I was teaching his older brother… who… had actually told me he was struggling at school. He was so candid about his mental health… I was taken aback. Then it felt natural, to briefly share some of what I had struggled with at his age and what I understood about our lives that might resonate or land for him, and hopefully, well… that says it.
One day, his young brother came up to me, seemingly transfixed by something. It turned out to be my earrings. Call it the rebel in me masquerading as style. A persistent and growing reluctance to buying fast fashion. Mostly because I love the idea of enduring, the sense of enduring, the feeling of enduring. And if I’ve come to the end with a piece, I want to know it’s not because it’s broken… or that the season has moved on and so should I, but because I’m ready to explore a new palette. I want to know that it’s not something I can easily discard. Love has transpired in the creation of it and love has transpired in the wearing of it. This sense of interconnection matters to me.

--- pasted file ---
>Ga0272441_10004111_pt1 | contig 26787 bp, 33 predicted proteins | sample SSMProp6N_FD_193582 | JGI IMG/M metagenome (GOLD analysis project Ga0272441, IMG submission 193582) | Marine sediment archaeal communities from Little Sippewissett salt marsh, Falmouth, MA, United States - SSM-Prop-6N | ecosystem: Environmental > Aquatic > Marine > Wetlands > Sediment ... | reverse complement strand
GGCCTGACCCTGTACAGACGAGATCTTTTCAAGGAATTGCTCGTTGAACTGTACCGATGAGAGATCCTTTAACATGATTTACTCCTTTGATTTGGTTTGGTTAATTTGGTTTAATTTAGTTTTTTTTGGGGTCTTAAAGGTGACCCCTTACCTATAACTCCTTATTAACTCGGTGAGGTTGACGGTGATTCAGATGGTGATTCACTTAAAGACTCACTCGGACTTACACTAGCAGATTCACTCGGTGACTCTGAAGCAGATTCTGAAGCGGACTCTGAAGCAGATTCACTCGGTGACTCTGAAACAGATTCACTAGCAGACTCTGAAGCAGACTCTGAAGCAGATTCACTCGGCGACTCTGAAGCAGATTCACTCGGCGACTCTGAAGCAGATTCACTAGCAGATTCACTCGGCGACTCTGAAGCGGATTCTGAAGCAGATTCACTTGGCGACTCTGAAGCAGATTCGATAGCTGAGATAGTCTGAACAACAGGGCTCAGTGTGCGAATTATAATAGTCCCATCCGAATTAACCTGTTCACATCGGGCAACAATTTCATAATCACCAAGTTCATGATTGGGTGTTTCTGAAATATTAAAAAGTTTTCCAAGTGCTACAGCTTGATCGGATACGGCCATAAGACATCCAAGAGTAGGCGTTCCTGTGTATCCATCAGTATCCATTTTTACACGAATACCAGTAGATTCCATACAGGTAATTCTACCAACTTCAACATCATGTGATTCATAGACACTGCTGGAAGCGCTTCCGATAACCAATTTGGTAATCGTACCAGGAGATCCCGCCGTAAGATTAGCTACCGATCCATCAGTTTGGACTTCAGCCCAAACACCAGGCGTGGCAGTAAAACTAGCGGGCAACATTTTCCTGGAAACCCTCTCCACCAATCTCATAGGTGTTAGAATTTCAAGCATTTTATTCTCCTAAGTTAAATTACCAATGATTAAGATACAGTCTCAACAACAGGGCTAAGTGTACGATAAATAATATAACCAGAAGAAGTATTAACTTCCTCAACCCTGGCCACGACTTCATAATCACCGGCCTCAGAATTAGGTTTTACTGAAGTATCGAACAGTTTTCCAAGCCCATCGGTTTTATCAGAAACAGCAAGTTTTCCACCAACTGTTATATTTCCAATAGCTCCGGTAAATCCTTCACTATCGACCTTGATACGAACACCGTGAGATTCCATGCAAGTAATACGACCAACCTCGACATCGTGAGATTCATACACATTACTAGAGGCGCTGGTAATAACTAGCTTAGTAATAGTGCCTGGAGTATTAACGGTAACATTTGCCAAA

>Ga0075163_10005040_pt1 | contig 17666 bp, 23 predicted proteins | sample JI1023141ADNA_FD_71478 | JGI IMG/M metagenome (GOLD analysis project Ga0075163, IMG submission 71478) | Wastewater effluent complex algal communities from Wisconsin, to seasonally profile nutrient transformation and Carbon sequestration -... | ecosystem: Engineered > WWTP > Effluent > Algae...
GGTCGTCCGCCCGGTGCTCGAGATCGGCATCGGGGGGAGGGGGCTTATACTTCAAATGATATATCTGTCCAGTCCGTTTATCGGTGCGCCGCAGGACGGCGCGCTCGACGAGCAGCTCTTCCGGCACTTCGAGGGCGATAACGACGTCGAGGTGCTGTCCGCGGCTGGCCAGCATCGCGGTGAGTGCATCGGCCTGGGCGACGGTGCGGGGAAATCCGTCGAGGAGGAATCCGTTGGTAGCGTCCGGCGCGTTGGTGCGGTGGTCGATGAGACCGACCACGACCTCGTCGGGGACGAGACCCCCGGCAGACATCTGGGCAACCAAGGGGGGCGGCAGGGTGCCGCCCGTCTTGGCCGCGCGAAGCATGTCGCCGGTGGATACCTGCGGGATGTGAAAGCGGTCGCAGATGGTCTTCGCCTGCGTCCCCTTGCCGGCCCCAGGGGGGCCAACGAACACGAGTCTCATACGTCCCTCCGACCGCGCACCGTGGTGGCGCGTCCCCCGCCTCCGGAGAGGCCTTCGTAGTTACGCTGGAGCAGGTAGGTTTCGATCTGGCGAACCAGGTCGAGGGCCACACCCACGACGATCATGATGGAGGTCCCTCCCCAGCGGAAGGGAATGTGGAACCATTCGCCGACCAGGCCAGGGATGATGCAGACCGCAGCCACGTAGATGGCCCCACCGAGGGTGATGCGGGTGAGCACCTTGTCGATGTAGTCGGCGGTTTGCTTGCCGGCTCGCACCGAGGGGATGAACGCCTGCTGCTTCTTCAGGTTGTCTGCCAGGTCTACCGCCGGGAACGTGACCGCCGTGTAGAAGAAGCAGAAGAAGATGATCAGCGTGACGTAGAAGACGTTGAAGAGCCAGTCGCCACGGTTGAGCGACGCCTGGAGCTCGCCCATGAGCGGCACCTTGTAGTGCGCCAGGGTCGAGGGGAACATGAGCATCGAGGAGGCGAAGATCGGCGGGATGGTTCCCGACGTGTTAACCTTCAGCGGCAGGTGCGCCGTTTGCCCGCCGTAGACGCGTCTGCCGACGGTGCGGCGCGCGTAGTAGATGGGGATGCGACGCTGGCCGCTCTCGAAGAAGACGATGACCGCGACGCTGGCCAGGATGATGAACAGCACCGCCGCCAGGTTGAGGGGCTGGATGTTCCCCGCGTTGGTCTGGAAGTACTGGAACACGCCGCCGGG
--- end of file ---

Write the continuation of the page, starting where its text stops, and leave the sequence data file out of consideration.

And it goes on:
So I was wearing a pair of earrings made out of wood.
This little boy reached up for them and exclaimed, “diamonds!”. I was stunned because my wood earrings were in the shape of a diamond, a “geometric figure of four equal straight lines forming two acute and two obtuse angles,” but I hadn’t actually registered that. To me diamonds are expensive and shiny rocks with a sense of exclusivity about them. His frame of the world… constrasted so starkly with mine – the reality I shared with most people about what diamonds are, and there he was, seeing the world like a rebel.
Now that I’m older, my avoidance has intensified into a reluctance to buying anything plastic meant for the fast lane and an interest in supporting businesses and artisans that make ethical practices and sustainability a focus. It gladdens me, that there are others who take this stance far more seriously than I. They keep me honest. And this desire, reminds me… wealth matters. Wealth matters because I want to be conscious about the choices I make in the world I live in, and to have the power to make them, I have to love the notion of wealth.